The Carillon - ONLINE EDITION
By: Jordan Ross
Posted: 09/3/2018 9:00 AM
A Steinbach teenager who recently returned from a whirlwind war history tour in Europe says the trip impressed on her the sacrifice of soldiers past and present.
"I thought I would understand from reading about it and seeing pictures. But once you’re there, it’s a whole different experience," said Cassidy Choquette, a 17-year-old SRSS student entering Grade 12 this fall.
Choquette was one of 16 students who beat out hundreds of applicants from Canada, France, and the United Kingdom to win the Beaverbrook Vimy Prize, which grants recipients a two-week educational tour of historical sites in England, France, and Belgium.
The Vimy Foundation and Beaverbrook Canadian Foundation hope the prize instills in young people an appreciation for Canada’s contributions to the First World War, a release said.
"We opened so many new doors and had so many insightful conversations," said Choquette, the group’s lone Manitoban.
Her Grade 11 history teacher, Jolene Fiarchuk, urged her to apply after Choquette completed a soldier research project.
"That got me really passionate about history," Choquette said.
The trip gave her a chance to profile another soldier. She selected Private John George Baggs of Newfoundland, who enlisted in February 1916 and died, aged 23, in the Battle of Vimy Ridge in April 1917.
Choquette read Baggs a letter at his gravesite in the La Chaudiere Military Cemetery in Pas de Calais, France.
"That was the most impactful moment for me," she said.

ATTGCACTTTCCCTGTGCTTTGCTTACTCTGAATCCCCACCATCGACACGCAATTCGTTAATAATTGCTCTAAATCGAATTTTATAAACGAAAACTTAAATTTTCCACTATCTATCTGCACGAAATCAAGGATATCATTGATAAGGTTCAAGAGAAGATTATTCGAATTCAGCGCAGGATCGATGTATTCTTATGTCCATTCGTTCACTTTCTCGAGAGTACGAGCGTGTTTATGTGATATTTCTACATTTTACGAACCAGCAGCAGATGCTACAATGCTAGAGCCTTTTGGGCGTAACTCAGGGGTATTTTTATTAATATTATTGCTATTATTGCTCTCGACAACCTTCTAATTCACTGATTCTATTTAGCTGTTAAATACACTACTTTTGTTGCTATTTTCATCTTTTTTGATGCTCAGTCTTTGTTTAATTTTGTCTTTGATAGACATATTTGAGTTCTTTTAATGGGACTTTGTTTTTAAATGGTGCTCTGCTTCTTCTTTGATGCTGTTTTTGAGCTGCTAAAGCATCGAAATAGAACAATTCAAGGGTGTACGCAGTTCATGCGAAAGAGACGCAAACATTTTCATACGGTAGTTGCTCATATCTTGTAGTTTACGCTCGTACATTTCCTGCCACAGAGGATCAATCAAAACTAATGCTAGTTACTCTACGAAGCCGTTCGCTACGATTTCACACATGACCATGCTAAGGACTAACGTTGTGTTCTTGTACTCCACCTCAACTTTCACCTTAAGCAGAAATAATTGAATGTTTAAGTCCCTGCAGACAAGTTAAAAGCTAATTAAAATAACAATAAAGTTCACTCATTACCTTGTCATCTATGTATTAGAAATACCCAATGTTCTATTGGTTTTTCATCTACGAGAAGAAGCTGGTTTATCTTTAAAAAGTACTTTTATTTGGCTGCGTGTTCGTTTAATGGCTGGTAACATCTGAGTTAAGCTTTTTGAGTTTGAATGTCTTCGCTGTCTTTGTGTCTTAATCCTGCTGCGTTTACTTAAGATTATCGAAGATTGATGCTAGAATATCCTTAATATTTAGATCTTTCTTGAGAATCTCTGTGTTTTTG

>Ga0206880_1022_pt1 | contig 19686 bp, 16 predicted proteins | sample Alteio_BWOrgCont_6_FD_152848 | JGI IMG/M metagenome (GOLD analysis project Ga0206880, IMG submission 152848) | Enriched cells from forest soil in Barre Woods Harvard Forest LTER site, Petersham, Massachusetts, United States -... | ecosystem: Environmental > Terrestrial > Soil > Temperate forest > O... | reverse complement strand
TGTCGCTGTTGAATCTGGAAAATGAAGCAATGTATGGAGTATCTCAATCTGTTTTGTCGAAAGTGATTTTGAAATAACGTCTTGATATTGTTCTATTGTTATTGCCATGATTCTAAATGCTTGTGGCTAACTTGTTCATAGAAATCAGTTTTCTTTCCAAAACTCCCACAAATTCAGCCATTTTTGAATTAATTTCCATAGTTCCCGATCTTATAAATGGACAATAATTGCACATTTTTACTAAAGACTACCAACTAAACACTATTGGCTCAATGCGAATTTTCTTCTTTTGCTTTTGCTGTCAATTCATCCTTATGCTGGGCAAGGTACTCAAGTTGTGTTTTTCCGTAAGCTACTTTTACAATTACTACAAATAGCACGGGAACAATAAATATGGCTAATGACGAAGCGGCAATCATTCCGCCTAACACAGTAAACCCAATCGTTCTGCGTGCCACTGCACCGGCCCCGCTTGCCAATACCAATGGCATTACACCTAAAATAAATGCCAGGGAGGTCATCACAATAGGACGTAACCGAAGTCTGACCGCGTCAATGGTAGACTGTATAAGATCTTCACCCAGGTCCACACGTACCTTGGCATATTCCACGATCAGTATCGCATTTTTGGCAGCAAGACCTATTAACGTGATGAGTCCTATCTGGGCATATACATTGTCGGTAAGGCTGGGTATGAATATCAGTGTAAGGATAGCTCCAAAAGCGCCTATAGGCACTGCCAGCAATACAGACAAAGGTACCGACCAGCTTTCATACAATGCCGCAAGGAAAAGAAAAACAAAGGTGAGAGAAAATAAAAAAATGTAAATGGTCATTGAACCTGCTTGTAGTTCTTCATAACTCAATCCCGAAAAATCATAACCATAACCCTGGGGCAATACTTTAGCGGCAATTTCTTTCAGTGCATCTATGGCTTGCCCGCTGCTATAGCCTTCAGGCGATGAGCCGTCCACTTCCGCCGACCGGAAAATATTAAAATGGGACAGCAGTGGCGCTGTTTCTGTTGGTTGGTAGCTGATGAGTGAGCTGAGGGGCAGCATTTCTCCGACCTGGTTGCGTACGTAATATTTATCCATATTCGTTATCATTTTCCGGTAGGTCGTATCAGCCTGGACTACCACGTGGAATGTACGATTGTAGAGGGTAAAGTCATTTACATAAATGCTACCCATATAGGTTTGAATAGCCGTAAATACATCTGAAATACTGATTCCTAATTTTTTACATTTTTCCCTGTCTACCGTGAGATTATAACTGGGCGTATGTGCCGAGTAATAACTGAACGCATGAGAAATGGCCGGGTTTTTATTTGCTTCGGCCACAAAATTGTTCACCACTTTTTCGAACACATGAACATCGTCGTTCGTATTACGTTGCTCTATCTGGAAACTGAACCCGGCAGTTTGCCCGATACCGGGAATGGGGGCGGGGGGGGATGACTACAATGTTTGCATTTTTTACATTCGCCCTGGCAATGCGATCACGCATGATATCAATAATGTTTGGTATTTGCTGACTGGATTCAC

Students also visited the Canadian National Vimy Memorial near Arras, France, where they observed 30 minutes of silence.
"It was a moment for us to take it in," Choquette said.
The trip also included a history lecture at Oxford University, a walk along Juno Beach, and a visit to Ypres, Belgium, where the Battle of Passchendaele was waged.
Choquette said walking around the battle sites "was very emotional."
"Empathy is very important to me. I like to think if I was a soldier," she explained.
"I tried my best to put myself in all of these people’s shoes…It’s such a difficult thing to do but it’s so important."
Military service isn’t an abstract topic for Choquette, who said her brother attends the Royal Military College of Canada in Kingston, Ont., following in the footsteps of her father, who also served.
Choquette herself is considering a history-related career in research or teaching.
While a century has passed since the First World War, Choquette said young people today should reflect on the troops who fought for their freedom.
"A lot of them were my age…If I, at this age, made that sacrifice for my country and the world, how would I feel if generations after me forgot about me? I wouldn’t want to be forgotten, so I want to carry that torch for them."
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